4) I didn't dip any dry pots - must check whether the stencil will stay on.

5) I wonder why the interiors pinholes so badly. Need to make the surface smoother.

There's more to work on, but thanks to you all I have learnt a lot and am on a track to improvement.

These cheered me up a bit though:







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20 hours ago, njabeid said:

5) I wonder why the interiors pinholes so badly. Need to make the surface smoother.


My hunch would be that given there is less air circulation inside the pots during the bisque firing less of the problem materials in the clay had a chance to off-gas. 

Looks like these mug tests are more successful than the previous ones. Local white clay + opacifier on damp clay seems the most successful of the lot with slip only on  the outside better than the ones with slip inside. Is that about right? How much opacifier did you add to the slip?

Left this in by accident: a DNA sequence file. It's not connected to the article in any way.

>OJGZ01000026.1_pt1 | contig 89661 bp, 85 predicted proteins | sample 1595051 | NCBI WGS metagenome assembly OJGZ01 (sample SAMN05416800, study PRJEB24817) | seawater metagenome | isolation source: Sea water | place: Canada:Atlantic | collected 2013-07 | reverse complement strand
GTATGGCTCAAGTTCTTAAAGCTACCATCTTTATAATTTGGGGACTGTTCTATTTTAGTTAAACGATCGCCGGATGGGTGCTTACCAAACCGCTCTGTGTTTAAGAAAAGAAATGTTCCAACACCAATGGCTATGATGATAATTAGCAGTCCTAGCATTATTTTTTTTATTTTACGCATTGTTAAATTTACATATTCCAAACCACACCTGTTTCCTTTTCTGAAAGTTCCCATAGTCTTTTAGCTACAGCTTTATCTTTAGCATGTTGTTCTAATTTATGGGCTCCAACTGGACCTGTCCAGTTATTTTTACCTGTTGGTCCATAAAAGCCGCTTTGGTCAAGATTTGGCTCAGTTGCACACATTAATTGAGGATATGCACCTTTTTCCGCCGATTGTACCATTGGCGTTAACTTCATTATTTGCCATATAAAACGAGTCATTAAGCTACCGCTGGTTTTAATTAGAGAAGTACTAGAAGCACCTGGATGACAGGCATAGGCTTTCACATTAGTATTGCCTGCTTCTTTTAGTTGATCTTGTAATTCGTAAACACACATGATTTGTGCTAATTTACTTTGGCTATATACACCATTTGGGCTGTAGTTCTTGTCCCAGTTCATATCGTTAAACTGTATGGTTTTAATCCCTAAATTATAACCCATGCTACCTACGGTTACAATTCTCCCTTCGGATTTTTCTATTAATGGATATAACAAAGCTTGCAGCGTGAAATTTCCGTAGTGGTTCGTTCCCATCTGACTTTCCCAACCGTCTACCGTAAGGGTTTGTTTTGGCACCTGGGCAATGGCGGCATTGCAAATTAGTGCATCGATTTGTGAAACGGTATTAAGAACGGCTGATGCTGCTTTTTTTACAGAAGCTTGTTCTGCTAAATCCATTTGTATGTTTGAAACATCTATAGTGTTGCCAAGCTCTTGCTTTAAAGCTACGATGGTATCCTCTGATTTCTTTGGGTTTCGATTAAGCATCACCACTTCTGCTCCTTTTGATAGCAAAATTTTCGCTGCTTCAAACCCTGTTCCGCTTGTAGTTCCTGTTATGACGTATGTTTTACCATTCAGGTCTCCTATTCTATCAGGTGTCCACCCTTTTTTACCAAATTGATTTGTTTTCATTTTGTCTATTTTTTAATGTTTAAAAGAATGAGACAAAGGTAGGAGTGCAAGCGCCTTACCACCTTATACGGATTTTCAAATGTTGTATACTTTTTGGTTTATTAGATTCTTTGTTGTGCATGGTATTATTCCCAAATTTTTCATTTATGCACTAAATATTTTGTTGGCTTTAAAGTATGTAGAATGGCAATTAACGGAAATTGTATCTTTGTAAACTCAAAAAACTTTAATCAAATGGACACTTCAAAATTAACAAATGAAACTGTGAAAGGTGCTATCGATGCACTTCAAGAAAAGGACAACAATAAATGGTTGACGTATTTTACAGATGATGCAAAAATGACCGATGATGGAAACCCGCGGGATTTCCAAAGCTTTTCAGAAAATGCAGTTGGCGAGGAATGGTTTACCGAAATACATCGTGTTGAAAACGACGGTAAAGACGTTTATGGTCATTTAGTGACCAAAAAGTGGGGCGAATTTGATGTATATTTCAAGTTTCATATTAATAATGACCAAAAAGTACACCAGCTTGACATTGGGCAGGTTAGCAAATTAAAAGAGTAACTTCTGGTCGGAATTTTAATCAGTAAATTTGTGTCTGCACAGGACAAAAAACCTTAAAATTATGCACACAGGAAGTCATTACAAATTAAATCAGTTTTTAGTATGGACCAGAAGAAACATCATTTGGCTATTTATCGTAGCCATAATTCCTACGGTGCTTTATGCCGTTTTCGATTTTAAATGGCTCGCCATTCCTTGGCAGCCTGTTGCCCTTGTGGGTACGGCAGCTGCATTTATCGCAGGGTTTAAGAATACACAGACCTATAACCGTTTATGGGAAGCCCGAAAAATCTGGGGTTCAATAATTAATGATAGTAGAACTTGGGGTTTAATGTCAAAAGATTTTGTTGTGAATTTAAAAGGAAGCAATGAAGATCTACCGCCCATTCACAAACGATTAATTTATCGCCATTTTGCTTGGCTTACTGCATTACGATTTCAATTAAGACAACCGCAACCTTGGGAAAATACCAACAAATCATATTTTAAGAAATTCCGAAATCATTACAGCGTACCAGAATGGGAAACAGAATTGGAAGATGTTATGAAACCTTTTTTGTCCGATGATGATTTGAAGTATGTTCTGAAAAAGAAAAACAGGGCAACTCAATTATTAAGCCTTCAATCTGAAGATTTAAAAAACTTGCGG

20 hours ago, njabeid said:

It almost melted pathetically  to a puddle, handle cracked, but the result the front cup in the picture  is better than all the others, which were brushed with a hake brush

If you had a thicker slip laydown with the dipped slip mug then my takeaway from this would be to either dip when the mugs are still damp or deflocculate the slip and brush it on the damp pots.


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@Min I added 10% zirconium silicate.. yes, these mugs are better, so way to go. But I’m not sure about the buff colour of the slip. I’ll go back a step and try the new slower firing schedule with different combinations. Not sure about the pinholed interiors though - the slower firing should have reduced degassing, instead there are now pinholes where there were none. Interestingly there are far fewer and smaller pinholes in the  coffee cups with no slip, same glaze inside.

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A little color theory - lavender corrects for too much yellow, so try adding a bit of talc to your cobalt. Talc makes cobalt go lavender. In very small doses, you might be able to color-correct your cream colored slip to appear whiter. Myself, I like the cream, but if it’s not your vision …